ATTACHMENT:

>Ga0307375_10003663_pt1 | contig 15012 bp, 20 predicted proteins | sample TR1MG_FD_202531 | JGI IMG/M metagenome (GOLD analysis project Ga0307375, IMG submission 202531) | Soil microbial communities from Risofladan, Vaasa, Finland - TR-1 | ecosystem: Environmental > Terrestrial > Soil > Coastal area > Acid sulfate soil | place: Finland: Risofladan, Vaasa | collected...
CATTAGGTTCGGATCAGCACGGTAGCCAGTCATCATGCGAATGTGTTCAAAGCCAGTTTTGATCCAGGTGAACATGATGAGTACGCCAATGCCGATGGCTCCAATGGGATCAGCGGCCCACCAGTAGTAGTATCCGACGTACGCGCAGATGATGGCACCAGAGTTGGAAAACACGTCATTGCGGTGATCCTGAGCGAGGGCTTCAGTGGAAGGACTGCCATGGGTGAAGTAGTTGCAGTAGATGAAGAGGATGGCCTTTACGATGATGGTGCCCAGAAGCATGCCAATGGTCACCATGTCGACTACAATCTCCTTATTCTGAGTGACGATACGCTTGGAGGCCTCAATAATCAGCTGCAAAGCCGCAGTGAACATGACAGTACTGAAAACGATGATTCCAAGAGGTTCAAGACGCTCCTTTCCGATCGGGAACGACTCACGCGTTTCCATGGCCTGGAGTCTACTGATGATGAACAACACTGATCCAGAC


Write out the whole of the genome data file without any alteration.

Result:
>Ga0307375_10003663_pt1 | contig 15012 bp, 20 predicted proteins | sample TR1MG_FD_202531 | JGI IMG/M metagenome (GOLD analysis project Ga0307375, IMG submission 202531) | Soil microbial communities from Risofladan, Vaasa, Finland - TR-1 | ecosystem: Environmental > Terrestrial > Soil > Coastal area > Acid sulfate soil | place: Finland: Risofladan, Vaasa | collected...
CATTAGGTTCGGATCAGCACGGTAGCCAGTCATCATGCGAATGTGTTCAAAGCCAGTTTTGATCCAGGTGAACATGATGAGTACGCCAATGCCGATGGCTCCAATGGGATCAGCGGCCCACCAGTAGTAGTATCCGACGTACGCGCAGATGATGGCACCAGAGTTGGAAAACACGTCATTGCGGTGATCCTGAGCGAGGGCTTCAGTGGAAGGACTGCCATGGGTGAAGTAGTTGCAGTAGATGAAGAGGATGGCCTTTACGATGATGGTGCCCAGAAGCATGCCAATGGTCACCATGTCGACTACAATCTCCTTATTCTGAGTGACGATACGCTTGGAGGCCTCAATAATCAGCTGCAAAGCCGCAGTGAACATGACAGTACTGAAAACGATGATTCCAAGAGGTTCAAGACGCTCCTTTCCGATCGGGAACGACTCACGCGTTTCCATGGCCTGGAGTCTACTGATGATGAACAACACTGATCCAGAC